What is mCommerce (aka the native app)?
A native app is something you download from the app store. It opens from an icon on the home screen of your phone, not through a mobile web browser like Safari or Chrome. Some websites, called dedicated mobile websites, pretend to be native apps. You download the “app wannabe” from the app store and open it; only to discover that it is in fact a mobile web browser that opens only one website. Essentially, what you’ve downloaded is a bookmark for a website. A true native app uses the hardware on your smartphone to deliver a mobile shopping experience that cannot be replicated on a mobile web browser.
The mCommerce user experience is made possible by…
Ubiquity and Ubiquitous connectivity (3G!)
Where is your smartphone now? Chances are, in your hand as you are reading this. Your smartphone follows you everywhere. You pull it out every time there is a dull moment in your day, while standing in line at the store, on the train during your daily commute, while walking, in a boring meeting, etc. Instead of “going shopping”, shopping now goes with you. Think about the last time you saw a pair of shoes, a toy, an electronic thingy, that you immediately wanted to buy. Where were you? Probably not sitting in front of your computer. You might have been on your way to lunch and eyed someone with a nice looking bag that you wanted. As soon as you arrived at the sandwich joint, you pulled out your phone and started shopping for that bag. You don’t do this on a laptop. And even if you had brought your laptop with you, what are the odds that there was available WiFi?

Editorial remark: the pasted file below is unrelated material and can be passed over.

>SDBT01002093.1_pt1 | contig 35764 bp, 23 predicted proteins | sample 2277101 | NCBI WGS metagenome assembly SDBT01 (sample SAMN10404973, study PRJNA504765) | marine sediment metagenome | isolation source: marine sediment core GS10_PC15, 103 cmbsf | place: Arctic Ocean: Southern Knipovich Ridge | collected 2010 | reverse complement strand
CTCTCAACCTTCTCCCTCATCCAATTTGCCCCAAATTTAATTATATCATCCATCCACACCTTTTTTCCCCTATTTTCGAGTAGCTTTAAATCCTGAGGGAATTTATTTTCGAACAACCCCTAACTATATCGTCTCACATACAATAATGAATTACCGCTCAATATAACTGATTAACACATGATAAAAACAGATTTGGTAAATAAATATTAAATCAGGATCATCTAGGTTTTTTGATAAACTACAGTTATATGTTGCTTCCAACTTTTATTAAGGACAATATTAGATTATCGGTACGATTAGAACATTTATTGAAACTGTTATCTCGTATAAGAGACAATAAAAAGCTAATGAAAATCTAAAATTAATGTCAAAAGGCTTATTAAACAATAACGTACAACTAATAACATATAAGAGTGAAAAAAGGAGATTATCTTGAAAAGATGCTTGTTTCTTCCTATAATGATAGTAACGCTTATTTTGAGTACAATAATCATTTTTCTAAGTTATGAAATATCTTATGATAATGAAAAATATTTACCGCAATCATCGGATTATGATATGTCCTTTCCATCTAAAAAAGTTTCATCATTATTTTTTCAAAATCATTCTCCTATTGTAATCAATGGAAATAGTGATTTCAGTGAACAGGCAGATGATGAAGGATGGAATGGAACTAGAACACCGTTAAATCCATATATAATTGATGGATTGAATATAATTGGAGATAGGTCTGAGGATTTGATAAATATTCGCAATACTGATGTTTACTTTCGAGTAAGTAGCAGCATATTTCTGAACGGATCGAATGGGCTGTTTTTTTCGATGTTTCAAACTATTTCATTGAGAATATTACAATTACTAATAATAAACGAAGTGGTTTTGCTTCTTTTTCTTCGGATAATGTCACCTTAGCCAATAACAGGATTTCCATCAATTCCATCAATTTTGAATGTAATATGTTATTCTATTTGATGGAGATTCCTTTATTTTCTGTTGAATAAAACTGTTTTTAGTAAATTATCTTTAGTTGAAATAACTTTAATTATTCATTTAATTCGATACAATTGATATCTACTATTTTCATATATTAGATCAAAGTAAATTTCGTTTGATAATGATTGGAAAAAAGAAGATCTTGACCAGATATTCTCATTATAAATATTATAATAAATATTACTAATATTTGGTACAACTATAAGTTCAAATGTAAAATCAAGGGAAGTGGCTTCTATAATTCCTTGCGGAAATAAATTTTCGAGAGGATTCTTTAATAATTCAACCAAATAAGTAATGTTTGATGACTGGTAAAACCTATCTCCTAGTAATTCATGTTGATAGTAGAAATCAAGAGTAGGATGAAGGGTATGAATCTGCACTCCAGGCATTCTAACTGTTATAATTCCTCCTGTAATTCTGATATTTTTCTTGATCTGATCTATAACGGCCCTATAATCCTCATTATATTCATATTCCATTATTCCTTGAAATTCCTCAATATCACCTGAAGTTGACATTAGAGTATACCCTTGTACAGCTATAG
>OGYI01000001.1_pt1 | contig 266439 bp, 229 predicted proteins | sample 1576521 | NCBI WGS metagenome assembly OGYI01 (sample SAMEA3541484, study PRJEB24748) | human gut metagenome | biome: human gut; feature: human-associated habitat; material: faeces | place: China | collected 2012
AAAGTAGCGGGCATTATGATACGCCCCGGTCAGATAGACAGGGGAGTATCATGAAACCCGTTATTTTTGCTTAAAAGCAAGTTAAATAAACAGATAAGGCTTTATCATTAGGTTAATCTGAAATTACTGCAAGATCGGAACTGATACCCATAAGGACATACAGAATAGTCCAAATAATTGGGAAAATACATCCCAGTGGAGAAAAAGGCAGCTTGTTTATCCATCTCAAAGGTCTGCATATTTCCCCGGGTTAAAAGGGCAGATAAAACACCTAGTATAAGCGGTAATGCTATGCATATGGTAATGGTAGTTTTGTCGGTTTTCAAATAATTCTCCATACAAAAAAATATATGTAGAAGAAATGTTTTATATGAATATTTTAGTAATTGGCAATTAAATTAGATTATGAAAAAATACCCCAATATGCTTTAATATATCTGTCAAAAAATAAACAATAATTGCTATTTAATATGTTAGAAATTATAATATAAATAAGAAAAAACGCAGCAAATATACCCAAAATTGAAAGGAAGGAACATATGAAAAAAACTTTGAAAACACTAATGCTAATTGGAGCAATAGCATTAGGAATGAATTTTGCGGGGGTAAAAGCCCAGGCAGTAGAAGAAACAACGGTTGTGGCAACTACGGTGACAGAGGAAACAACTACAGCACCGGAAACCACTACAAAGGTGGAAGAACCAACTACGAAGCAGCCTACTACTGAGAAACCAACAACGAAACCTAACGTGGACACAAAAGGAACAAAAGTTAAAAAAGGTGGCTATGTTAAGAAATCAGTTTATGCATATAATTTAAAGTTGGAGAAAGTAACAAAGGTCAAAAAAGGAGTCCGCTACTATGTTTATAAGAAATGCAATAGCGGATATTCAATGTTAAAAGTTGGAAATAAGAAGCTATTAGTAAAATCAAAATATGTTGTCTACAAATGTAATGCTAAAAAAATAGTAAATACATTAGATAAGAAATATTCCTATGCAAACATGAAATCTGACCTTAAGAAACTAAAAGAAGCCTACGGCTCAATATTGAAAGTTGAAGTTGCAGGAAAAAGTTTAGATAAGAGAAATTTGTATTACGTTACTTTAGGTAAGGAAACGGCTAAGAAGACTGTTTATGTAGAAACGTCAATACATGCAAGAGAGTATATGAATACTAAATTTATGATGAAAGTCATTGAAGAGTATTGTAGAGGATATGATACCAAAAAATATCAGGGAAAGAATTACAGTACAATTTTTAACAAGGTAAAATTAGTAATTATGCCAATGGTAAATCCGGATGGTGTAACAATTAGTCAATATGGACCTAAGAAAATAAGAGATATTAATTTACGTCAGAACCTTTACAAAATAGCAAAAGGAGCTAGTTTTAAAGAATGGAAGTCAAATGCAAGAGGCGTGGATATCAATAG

Push notifications
Why is your smartphone never far from you? Because it’s a pain to get up to go hunt for it when it beeps. And just as people would answer the phone while in mid-conversation with someone in front of them, they would certainly read the notification on their phone when it beeps. This is what keeps them coming back. How do you get people to come back to your web-store? Emails that they don’t read? Google ad words? If your app is installed on their phone, a push notification is much more enticing.
Geolocalization services
People want to know what’s going on around them now. Your phone knows where you are and what’s available around you in real-time; and even as you are on the move. Who cares about 50% off a meal in a restaurant half way across town? You’re hungry now and you want 50% off a restaurant within one block of where you are.
Real-time communication